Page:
3. More from kids–how does it feel to go to your cousin’s First Holy Communion and feel you missed out (Catherine). Or feeling proud that count your self as Jewish when you are with a Jewish group of friends, but feeling fine with Jesus with your Catholic friends (Maria).

    4. I think your blogs are more about the wonderfulness of “being both” — rather than what we lose, but I could be wrong!
    Anne Stewart (IFFP Member)

  2. “On Being Both” is beautifully written and always thought-provoking. Here’s our story: my husband and my marriage was initially interfaith (otherwise known as “no faith”), but during the application process to adopt our first child, we decided we’d be a Jewish family. Here was our thinking: adoption plunges a child into the most extreme case of “being both” — the individual is both the child of his or her birth parents and the child of his or her adoptive parents. We figured that was sufficient bothness for one child, that it might be a favor to our future children to give them an unambiguous religious identity. Has it worked? Well, we have two children, so let’s just say, “Yes and no.” But it does raise the question: Is it possible to have too many boths, bi’s, multi’s and inter’s? Does a person sometimes just want to have one unbifurcated identity?

  3. Anne–Lots of food for blogging there, thank you! I certainly know what you mean about having to explain. Part of my response to that is that interfaith children have to explain themselves, no matter what decision parents make for them. I grew up having to defend my Jewish identity, even though my parents chose a Jewish pathway with all the trimmings and rites of passage for us.

    Chris–Your story proves that there is no single solution that fits every family. My own sister made the same decision, to raise unequivocally Jewish children, perhaps in part because she has an adopted child. I am very interested in the question of finding the tipping point where the drawbacks of ambiguity outweigh the benefits of full exposure to both religions. I am certain that the tipping point is different for different families, based on personality, the chemistry of the adult partnership, background, extended family, geographic proximity to an interfaith families community, and many other factors. We have quite a few adopted children, some of them in multicultural and multiracial families, thriving in our interfaith families community, so I can’t say that choosing one religion is the right choice for all families with adopted children. But it’s obviously the right choice for some of them!

  4. I’m an adult “interfaith child” who’s spent much of my life in Buddhist communities (the only place where no one needed me to be either Christian or Jewish), and now work at a Unitarian Universalist Church. What I love most are the personal accounts of how you “do interfaith” in your family, and I LOVE the accounts of how IFFP “does interfaith” as a community.

    Oh, and for those who get tired of explaining themselves, yes, Sue, I’m with you – those of us who are interfaith have had to explain ourselves as long as we could talk: “so what ARE you?” This is also a trait shared by many Unitarian Universalists, particularly here in the Southeast (I’m in Birmingham, Alabama). “You’re a WHAT?”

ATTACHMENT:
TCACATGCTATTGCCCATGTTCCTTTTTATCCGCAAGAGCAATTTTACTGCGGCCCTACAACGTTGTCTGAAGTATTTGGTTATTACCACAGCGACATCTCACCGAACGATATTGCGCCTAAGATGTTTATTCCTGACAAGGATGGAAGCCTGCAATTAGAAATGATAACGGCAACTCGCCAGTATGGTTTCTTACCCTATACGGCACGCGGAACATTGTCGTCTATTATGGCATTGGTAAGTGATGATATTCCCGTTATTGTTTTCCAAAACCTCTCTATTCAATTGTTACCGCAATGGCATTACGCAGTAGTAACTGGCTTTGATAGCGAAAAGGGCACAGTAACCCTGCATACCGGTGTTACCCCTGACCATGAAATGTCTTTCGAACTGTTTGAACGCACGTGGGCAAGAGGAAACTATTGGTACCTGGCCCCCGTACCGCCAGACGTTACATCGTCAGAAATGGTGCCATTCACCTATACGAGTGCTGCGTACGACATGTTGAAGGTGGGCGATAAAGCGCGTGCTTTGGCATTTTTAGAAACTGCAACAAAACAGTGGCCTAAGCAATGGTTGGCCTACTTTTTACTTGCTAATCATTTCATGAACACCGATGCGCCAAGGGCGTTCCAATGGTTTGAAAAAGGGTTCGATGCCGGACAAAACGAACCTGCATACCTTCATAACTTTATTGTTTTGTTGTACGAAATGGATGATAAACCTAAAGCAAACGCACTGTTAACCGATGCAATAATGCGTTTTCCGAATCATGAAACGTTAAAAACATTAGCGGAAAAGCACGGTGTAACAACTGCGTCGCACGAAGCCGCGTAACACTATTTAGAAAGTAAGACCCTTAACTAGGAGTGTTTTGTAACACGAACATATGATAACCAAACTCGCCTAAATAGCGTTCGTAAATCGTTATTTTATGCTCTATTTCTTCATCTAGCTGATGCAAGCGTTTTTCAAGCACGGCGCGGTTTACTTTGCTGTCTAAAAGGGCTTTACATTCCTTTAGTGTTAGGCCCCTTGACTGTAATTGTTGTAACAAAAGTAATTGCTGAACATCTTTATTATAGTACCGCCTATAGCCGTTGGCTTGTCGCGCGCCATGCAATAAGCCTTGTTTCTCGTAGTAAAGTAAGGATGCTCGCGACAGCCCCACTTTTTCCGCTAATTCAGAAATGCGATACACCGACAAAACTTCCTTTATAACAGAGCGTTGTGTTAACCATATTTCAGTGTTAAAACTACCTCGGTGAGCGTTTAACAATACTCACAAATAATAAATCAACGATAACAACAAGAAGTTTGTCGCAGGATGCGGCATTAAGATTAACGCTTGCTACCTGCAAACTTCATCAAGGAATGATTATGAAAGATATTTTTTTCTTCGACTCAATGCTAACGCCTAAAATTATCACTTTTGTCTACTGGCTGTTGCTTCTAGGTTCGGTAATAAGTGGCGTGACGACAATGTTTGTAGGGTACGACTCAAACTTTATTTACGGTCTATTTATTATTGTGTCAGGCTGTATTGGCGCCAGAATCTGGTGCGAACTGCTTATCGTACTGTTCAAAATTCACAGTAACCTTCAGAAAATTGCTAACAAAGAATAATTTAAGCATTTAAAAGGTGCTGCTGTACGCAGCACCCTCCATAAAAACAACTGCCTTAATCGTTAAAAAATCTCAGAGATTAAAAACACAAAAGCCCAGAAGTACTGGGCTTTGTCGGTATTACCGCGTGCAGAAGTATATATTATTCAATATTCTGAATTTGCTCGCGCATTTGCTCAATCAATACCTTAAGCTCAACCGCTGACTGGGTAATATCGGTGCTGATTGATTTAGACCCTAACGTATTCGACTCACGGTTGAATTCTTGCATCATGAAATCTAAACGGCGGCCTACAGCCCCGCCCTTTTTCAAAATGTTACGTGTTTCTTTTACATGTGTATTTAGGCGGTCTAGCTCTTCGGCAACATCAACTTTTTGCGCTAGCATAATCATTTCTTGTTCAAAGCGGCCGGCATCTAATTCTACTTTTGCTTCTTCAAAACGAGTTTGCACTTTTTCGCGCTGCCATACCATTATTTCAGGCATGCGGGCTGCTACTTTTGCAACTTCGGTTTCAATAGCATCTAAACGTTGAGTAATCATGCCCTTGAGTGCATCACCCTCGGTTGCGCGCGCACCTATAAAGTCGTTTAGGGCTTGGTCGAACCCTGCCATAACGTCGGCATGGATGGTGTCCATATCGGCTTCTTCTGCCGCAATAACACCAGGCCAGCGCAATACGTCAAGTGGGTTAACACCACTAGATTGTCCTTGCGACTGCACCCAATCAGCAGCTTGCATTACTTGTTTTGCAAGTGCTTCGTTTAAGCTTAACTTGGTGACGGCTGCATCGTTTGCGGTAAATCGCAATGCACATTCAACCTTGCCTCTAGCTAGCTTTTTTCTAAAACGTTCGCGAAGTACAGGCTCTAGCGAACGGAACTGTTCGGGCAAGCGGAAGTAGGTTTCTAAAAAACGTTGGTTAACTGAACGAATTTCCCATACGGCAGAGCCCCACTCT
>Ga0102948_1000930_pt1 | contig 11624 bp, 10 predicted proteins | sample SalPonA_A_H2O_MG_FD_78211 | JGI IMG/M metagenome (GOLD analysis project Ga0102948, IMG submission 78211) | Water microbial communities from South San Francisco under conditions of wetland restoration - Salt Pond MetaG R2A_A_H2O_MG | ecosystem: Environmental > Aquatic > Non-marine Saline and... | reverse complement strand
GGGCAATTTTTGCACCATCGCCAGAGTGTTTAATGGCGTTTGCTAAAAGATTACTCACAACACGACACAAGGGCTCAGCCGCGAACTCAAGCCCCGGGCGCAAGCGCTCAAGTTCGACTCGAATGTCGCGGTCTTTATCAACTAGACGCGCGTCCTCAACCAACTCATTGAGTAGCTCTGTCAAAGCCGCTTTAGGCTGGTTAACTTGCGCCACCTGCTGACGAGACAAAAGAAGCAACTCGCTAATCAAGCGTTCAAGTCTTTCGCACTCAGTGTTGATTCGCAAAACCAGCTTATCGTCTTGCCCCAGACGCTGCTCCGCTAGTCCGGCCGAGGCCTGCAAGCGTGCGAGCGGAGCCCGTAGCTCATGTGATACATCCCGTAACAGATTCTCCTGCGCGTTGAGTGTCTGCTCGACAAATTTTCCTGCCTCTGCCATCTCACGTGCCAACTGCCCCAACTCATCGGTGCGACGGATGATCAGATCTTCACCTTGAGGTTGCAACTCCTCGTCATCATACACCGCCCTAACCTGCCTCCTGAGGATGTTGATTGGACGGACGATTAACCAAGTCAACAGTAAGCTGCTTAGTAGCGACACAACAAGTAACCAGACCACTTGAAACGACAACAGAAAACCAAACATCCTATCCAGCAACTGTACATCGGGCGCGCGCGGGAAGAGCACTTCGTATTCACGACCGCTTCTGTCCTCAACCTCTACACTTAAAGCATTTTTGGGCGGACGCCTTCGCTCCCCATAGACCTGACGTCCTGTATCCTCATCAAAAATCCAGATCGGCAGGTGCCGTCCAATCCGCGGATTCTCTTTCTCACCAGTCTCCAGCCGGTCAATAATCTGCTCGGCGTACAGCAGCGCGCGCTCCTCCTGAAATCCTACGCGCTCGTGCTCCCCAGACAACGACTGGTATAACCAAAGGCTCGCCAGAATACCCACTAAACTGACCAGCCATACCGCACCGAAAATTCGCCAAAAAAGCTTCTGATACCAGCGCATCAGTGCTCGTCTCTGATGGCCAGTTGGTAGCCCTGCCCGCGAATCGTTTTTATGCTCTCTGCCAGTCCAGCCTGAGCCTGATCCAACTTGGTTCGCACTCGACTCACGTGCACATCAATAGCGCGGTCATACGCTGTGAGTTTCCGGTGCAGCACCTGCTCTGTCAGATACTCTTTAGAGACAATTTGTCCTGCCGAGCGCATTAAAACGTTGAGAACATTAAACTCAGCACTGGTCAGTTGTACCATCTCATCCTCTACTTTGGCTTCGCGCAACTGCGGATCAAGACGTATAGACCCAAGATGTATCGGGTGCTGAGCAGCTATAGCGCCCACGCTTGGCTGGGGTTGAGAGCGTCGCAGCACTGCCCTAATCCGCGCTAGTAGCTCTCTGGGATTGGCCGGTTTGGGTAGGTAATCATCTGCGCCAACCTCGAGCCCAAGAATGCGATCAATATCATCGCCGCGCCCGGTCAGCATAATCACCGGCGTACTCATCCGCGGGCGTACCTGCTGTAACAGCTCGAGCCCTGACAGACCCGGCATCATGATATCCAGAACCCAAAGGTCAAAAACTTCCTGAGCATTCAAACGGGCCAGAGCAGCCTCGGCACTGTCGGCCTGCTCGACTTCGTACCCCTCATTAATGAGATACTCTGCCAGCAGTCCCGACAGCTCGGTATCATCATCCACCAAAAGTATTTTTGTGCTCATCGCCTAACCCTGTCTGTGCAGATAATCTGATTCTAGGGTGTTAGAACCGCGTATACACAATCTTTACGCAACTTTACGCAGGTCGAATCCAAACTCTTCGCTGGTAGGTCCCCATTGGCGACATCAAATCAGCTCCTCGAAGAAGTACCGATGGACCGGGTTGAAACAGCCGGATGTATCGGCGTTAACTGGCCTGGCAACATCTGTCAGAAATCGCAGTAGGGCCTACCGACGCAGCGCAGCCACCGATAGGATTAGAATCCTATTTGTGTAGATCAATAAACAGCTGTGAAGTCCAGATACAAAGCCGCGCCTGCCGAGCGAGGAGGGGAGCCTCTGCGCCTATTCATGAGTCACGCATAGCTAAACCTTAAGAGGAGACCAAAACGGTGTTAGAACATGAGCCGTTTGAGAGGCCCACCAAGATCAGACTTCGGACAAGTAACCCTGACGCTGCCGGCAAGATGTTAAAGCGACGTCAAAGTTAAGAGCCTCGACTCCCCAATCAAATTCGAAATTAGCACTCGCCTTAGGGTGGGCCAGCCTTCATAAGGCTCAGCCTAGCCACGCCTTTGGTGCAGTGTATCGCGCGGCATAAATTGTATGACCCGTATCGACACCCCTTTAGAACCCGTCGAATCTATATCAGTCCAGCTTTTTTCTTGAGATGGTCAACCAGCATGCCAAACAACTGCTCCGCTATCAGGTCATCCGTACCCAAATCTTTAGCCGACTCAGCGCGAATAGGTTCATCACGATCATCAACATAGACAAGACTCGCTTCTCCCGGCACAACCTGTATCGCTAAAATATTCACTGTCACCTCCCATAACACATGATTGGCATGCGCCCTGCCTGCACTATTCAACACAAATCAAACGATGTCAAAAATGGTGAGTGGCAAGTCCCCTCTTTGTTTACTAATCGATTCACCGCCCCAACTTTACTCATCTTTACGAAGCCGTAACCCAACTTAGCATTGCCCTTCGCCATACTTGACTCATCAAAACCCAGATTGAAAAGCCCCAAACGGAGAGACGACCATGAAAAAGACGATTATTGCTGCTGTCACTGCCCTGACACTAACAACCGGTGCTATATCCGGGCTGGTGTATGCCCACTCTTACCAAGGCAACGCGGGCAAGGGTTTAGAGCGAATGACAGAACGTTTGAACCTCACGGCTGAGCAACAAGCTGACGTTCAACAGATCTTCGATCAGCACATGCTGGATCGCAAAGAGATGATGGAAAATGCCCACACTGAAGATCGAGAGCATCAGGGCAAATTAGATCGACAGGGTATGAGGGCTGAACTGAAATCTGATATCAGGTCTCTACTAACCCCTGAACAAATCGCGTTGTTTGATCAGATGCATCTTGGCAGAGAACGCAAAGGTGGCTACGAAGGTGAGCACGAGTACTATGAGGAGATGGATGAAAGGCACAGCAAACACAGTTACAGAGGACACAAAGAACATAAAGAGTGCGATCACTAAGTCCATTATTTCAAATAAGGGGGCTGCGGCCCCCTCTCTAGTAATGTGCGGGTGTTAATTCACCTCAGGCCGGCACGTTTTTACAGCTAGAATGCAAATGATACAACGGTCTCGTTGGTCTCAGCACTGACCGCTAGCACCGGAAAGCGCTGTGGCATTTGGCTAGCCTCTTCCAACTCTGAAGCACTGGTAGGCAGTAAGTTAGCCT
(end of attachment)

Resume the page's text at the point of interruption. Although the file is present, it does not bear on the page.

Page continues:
I’d love to hear more about the Interfaith Rites of Passage that IFFP and other groups have created, and now that there are a number of “graduates” from DC’s IFFP and other cities’ groups, I’d love to hear some of the stories of their post-interfaith community experiences. Where and how are they finding meaning now? How does their lived experience of having been raised in an interfaith community inform their lives now?

  5. I’m so happy to have found your blog today! Congratulations on your 1st anniversary. Keep writing! As the Admin. Asst. here at Tree of Life Interfaith Temple, I’m constantly looking for online resources about interfaith. You’re right! There are very few bloggers on the subject. Good for you for being a trail blazer!

    Our temple also offers spiritual studies courses as well as a 2 year seminary program – As the Crow Flies: Discover Your Direct Path To God. Graduates of this program are ordained by our church as Interfaith Ministers. Perhaps you could research more ways for people to submerge themselves in becoming interfaith ministers. I’d be happy to speak with you more about our program.


    Many Blessings…

  6. Keep on blogging Sue! Your blog is always music to my ears and heart and mind. We need your wisdom, passion, joy, fun, family stories and what you stir up in us. I’d like to hear more stories from other interfaith families/kids. Maybe part of your blog you could interview interfaith families to see what their struggles, joys and learnings are. Maybe you could also interview the burgeoning interfaith groups now in Boston, Long Island, Denver, etc.
    Love you SKM!

  7. I think many families require assistance with life junctions and special events and their ability to create new expressions of their religious identity. Many people need moral support may they be christian Jewish or any other faith. This is my experience and I can assist.

  8. Great blog, please keep it going Sue! I just discovered it today and as mother who’s raising an interfaith son, I really appreciate your efforts. As this world grows smaller and families bring more complex mixes of backgrounds to the dinner table each night, discussion and awareness are vital. If you ever decide to stage that carnival, please invite me — I’d love to spin a few plates in this direction.

    I’ve recently started a new blog, Traveling Prayers (http://travelingprayers.wordpress.com) exploring the prayers and meditations of people of all beliefs as they journey through life. As someone who has delved into many different religions through the years, I believe that revealing the underlying similarities of our belief systems helps us find a deeper and truer understanding of one another.

    Thanks again.

    1. Marina–Welcome to the blogosphere. I love the idea of Traveling Prayers. In the last year, I feel like the interfaith conversation is really deepening and broadening to include those of us from interfaith families. I am thrilled by the new bloggers in this field. Almost time for that carnival. –Susan